“But how do I know which vocation I want?”

How am I supposed to know?

“What if I feel called to a consecrated life but don’t do it?”

The young man in Matthew 19 asked Jesus what he needs to do to gain eternal life. Jesus tells him to follow the commandments. The young man, feeling that there was something lacking in his life, asked “but what do I still lack?” Jesus answers, “if you want to be perfect, go and sell your belongings and give to the poor, and come, follow me.”

The guy didn’t want to, so he left sad. But the reason given in the Gospel for his sadness was because he had many possessions, not that he had this one and only chance to follow Jesus, and now he was lost forever and condemned to hell because he missed his one chance, as if salvation is an Eminem song from 2002.

Look at Matthew 19 again (verses 16-30). The first question is about eternal life. The answer to that is to follow the commandments. Not selling his belongings and following Jesus in that radical way. Following or not following a vocation is NOT a moral or immoral act. Choosing one way of life (in Christ) over another is NOT a sin.

Sin is determined according to the good or bad of the human species (“The sabbath was made for man” – not for Fred). Your vocation is determined for you, so it falls into a completely different category than sin does. If you feel called to give up everything, sell all your belongings, and follow Christ, go for it. If you don’t do it, you won’t go to hell (at least for that). You might walk away sad, especially if you have many possessions. But that’s a different thing. And not my problem.

“Am I supposed to feel something or receive a sign if I’m called to a consecrated vocation?”

I didn’t, and I don’t know anybody who did. If Jesus did appear to you, either that’s really cool or you’re really crazy. If you got a rose on your doorstep or something, you might have a stalker.

“Is it okay to date if I’m seriously discerning a consecrated vocation?”

Nah. You wouldn’t seriously date more than one person. There’s no way to do that without hurting someone’s feelings, or your own, or both.

“What if I’m not seriously discerning, just kind of thinking about it? Should I break up with my boyfriend/girlfriend?”

Probably not. If that starts growing, it wouldn’t hurt to talk to them about it and go from there.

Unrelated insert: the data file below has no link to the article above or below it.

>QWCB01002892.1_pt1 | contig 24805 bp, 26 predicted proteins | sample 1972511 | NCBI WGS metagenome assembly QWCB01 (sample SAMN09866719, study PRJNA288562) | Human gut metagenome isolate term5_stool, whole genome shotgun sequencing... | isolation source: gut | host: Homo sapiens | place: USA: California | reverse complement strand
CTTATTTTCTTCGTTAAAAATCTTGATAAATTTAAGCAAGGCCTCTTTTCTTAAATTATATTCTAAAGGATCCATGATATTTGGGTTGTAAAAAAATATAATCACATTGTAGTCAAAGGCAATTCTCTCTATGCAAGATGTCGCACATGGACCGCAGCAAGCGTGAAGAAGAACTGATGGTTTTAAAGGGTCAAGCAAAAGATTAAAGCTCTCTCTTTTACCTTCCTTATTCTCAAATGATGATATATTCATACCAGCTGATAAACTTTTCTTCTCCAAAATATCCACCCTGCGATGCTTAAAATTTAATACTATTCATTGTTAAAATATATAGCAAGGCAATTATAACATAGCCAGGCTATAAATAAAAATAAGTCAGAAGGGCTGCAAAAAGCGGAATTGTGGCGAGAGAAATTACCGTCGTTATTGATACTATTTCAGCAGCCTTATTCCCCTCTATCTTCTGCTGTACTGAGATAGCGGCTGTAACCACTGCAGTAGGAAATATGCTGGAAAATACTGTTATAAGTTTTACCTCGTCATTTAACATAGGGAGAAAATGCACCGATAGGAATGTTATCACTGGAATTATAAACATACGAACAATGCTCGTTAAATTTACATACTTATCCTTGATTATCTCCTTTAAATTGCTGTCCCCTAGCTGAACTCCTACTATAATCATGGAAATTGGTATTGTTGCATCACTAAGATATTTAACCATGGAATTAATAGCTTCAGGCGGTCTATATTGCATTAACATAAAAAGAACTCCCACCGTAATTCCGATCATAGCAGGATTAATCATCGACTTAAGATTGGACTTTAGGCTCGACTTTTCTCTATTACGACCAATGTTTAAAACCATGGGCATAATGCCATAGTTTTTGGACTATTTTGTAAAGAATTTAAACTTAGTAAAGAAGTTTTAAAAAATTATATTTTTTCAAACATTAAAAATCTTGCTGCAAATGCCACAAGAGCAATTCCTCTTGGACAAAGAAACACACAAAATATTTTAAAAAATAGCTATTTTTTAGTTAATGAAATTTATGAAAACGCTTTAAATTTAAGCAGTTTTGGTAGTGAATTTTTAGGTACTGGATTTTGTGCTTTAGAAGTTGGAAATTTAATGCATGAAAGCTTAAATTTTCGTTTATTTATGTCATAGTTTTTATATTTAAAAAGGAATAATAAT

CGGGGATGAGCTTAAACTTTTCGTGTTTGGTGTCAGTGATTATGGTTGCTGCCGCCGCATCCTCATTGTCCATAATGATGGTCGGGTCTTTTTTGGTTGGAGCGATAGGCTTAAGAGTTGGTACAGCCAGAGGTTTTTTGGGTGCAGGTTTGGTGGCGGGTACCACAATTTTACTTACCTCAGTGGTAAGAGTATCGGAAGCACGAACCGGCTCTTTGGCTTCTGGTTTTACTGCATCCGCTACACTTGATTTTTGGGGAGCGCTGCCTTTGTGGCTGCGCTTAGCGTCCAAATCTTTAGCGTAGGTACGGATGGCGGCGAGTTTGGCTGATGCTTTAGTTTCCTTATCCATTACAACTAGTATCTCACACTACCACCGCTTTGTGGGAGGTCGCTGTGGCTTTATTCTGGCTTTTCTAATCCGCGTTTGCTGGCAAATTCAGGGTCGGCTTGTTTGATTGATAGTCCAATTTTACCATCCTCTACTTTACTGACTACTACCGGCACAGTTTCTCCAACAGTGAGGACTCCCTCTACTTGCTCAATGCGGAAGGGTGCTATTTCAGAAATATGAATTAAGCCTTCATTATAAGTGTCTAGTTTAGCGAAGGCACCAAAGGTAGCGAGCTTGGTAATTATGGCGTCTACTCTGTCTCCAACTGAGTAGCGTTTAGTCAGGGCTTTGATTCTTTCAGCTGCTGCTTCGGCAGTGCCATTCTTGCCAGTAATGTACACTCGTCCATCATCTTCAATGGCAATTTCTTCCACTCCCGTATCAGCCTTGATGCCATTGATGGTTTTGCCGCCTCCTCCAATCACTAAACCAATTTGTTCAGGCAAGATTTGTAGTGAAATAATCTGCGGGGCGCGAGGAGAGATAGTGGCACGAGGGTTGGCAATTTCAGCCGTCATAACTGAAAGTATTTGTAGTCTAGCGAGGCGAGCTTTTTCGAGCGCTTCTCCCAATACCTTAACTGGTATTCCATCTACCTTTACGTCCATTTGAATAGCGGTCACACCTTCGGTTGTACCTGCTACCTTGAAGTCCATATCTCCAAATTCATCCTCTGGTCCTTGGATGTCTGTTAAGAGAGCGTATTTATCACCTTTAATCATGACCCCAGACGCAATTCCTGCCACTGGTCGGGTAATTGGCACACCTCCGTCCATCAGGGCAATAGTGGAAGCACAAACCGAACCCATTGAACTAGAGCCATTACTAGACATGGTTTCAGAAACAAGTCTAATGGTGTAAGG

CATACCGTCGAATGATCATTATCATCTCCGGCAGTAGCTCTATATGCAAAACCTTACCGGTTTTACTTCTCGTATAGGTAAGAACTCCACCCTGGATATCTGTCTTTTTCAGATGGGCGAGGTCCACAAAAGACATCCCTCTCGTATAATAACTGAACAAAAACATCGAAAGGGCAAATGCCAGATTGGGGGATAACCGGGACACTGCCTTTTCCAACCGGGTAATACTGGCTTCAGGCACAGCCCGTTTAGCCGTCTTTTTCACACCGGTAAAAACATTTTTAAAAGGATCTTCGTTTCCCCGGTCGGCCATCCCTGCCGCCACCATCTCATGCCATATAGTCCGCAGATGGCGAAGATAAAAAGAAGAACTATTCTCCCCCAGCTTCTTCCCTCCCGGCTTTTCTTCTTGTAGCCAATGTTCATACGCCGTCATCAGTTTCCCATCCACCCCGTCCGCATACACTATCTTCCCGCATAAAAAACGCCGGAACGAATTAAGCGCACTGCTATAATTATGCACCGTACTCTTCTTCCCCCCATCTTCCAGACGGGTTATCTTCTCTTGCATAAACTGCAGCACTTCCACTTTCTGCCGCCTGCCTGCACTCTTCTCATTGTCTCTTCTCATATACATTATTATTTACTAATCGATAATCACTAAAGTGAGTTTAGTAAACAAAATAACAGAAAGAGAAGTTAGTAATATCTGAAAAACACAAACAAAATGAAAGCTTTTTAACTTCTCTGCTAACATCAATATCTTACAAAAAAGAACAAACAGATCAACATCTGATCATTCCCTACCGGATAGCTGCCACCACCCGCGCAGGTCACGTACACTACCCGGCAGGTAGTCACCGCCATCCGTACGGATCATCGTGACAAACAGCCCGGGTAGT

“What if I had a really sinful past?”

Nobody cares. Worry more about your present.

“What if my sinful past still haunts me with memories and temptations?”

Work on it. But I don’t think it makes a consecrated vocation impossible. See St. Augustine.

“But didn’t St. So-and-So say X about vocations?”

Beats me. Go ask her.

“Why are you so rude and unhelpful?”

Because people keep trying to talk to me about their vocations.

“Isn’t a consecrated life more noble than a married life?”

Yup. Doesn’t mean you’re called to it though. And it doesn’t mean that any given celibate is any happier or holier than any given married person.

“If it’s more noble then why doesn’t God call more people to it?”

Because noble/higher things are by definition rare.

“Isn’t the priesthood more noble than the lay state?”

Nope (at least I couldn’t find anything in Denzinger that says that). The priesthood is about service. And answering dumb questions. But most priests are also dedicated celibates, so the previous two answers apply to them for that reason.

“What’s it like being a priest?”

It’s cool. Sometimes it sucks.

“Aren’t you supposed to say it’s amazing?”

This isn’t a Disney movie.

“What’s the best part about being a priest?”

Saying Mass, by far.

“What’s the worst part about being a priest?”


“If this is how you feel about people why didn’t you become a hermit?”

I wish.

“Seriously you’re rude.”

That’s not a question.

“Ok so how do I discern my vocation?”

I don’t know. This is a super personal thing that God gives to you. It’s not intelligible to anyone else but you. Figure it out yourself.

“Can’t you give some general advice?”

Fine. Pray long and peacefully, and go to adoration and sit and shut up and just be there. Look at what challenges you and exhilarates you. Look at what brings you closer to God. Look at how God works through you. Keep trying to grow in love of God and neighbor, and all the virtues (that will clear your head and help you think better). Most importantly: look at what you want. Do you want to live a consecrated life? Ok do it. Are you not sure? Go do one of those weekend visits or like a Zoom meeting or whatever. Do you kind of like it and think you might want to do it? That’s what seminary and novitiate are for. Join.

“What is it like to follow a vocation?”

Weird and interesting and annoying.

“What if I never figure this out?”

God will use you anyway.

“Should I calm down?”